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Models that run decarbonization scenarios to meet mid-century goals for mitigating climate change almost always include a significant role for nuclear energy. The source’s projected level of deployment, however, remains uncertain, largely due to a wide range of estimated costs for new builds. Other factors that make it hard to gauge nuclear’s portion of the future energy mix include whether policies advancing low-carbon technologies will be enacted, the degree of public support for transmission siting and available low-carbon energy sources, whether new reactor technologies and fuels will change the investment equation, and how quickly “competitor” sources such as carbon capture and sequestration, renewables, and storage reduce costs.
This report, part of ongoing research into nuclear energy at the Center on Global Energy Policy at Columbia University SIPA, examines the economics of new nuclear facilities for electricity generation—whether building them out makes sense financially as part of efforts to reduce greenhouse gas emissions as power demand grows across the globe. Insights into costs can be gleaned by reviewing the history of construction delays and cost overruns in the United States, international experiences that have fared better and worse, and studies that model a transitioning energy system. Studies reviewed in this report estimate new US reactor costs generally ranging from $3,000/kilowatt (kW) to $6,200/kW based on a variety of reactor designs and cost reduction curves assumed for subsequent years. Internationally, new reactor costs vary significantly by country, depending in part upon factors such as the cost of labor and whether projects involve multiple reactor builds (with attendant efficiencies in manufacturing and construction).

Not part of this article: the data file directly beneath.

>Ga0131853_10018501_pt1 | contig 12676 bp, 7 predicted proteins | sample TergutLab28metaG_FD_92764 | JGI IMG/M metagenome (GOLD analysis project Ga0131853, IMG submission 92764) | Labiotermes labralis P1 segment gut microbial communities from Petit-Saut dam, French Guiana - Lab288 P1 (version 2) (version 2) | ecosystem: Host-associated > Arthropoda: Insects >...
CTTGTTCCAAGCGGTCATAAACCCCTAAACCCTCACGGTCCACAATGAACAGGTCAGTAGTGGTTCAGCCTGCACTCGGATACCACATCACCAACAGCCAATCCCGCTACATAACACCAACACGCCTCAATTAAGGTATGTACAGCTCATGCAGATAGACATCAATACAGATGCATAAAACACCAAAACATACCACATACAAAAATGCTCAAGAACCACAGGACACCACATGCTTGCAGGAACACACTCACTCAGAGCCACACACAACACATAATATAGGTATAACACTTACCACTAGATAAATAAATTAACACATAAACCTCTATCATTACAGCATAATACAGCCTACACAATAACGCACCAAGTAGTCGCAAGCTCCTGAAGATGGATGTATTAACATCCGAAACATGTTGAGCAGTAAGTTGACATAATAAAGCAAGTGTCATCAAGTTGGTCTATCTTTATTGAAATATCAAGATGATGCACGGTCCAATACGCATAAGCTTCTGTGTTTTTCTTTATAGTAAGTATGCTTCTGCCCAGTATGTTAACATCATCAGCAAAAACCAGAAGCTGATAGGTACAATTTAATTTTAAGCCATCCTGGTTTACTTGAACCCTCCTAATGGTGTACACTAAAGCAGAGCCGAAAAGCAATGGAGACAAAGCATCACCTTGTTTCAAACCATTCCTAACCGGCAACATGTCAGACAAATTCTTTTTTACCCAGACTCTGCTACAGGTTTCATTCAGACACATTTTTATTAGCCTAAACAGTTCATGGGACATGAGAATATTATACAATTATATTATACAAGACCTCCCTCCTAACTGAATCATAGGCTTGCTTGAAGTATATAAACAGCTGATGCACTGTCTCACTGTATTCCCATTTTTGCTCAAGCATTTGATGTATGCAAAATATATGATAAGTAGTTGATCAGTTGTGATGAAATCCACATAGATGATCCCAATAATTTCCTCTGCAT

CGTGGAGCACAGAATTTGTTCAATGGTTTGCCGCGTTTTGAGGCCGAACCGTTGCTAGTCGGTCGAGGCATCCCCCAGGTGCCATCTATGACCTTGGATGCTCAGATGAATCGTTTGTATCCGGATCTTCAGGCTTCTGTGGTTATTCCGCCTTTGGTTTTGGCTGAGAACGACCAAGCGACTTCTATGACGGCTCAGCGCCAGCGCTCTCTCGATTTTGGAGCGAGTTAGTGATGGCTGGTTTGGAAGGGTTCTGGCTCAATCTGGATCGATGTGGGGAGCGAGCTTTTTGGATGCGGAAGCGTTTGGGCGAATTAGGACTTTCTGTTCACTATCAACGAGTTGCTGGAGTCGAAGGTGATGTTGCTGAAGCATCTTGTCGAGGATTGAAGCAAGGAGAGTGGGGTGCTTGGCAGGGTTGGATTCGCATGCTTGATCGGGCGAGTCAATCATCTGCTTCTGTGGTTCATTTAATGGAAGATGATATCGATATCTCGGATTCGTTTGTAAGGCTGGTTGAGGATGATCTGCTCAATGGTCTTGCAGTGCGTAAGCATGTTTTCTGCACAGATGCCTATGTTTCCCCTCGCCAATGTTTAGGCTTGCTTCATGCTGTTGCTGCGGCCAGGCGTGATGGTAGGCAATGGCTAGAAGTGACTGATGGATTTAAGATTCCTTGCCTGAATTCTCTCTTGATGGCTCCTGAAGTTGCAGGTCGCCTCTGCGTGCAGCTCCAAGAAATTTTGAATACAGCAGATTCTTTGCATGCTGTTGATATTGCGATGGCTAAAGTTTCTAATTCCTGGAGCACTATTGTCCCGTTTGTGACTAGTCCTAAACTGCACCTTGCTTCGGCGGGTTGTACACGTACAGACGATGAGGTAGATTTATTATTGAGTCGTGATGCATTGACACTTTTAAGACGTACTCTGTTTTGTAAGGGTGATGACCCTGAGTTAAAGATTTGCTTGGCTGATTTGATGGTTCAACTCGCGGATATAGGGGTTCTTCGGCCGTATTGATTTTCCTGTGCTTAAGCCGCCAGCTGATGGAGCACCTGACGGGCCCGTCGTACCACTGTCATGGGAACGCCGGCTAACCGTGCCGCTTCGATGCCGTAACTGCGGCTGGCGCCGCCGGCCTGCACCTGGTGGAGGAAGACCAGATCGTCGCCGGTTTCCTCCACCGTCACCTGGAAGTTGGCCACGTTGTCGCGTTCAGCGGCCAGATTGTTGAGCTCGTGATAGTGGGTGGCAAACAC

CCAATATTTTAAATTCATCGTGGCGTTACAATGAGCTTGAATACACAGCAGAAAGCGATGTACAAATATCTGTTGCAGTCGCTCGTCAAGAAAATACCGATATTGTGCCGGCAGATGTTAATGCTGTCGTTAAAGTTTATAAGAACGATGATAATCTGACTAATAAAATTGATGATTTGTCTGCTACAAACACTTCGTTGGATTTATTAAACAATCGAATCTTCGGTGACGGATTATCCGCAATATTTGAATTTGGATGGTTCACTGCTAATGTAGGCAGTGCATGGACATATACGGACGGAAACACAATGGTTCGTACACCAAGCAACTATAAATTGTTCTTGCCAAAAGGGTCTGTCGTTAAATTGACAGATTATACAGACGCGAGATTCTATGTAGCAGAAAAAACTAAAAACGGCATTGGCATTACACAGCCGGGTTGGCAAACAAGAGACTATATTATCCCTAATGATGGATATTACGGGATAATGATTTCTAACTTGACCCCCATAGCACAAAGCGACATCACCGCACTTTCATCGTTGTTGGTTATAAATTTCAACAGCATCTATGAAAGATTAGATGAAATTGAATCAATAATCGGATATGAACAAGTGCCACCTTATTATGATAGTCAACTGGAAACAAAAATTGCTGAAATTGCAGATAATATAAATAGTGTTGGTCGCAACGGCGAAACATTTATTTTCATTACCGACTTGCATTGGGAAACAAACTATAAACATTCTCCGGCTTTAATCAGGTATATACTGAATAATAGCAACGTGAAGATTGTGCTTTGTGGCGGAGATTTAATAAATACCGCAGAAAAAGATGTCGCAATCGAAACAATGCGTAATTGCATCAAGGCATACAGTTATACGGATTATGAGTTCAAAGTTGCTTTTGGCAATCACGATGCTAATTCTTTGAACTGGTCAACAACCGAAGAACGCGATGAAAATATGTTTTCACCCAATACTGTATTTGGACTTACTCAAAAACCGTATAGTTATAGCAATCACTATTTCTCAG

Additional findings from this report include the following:
In 2022, European Union nuclear and hydro generation dropped by 118 terawatt-hours (TWh) and 71 TWh, respectively, preventing gas-fired generation from dropping and contributing to the gas crisis....
Nuclear is critical to achieving US climate goals, but its potential is hindered by challenges within the nuclear licensing process.
Poland’s nascent nuclear energy program is advancing: in late September, Polskie Elektrownie Jądrowe (PEJ), the utility tasked with constructing the country’s first nuclear plant by the Polish Ministry...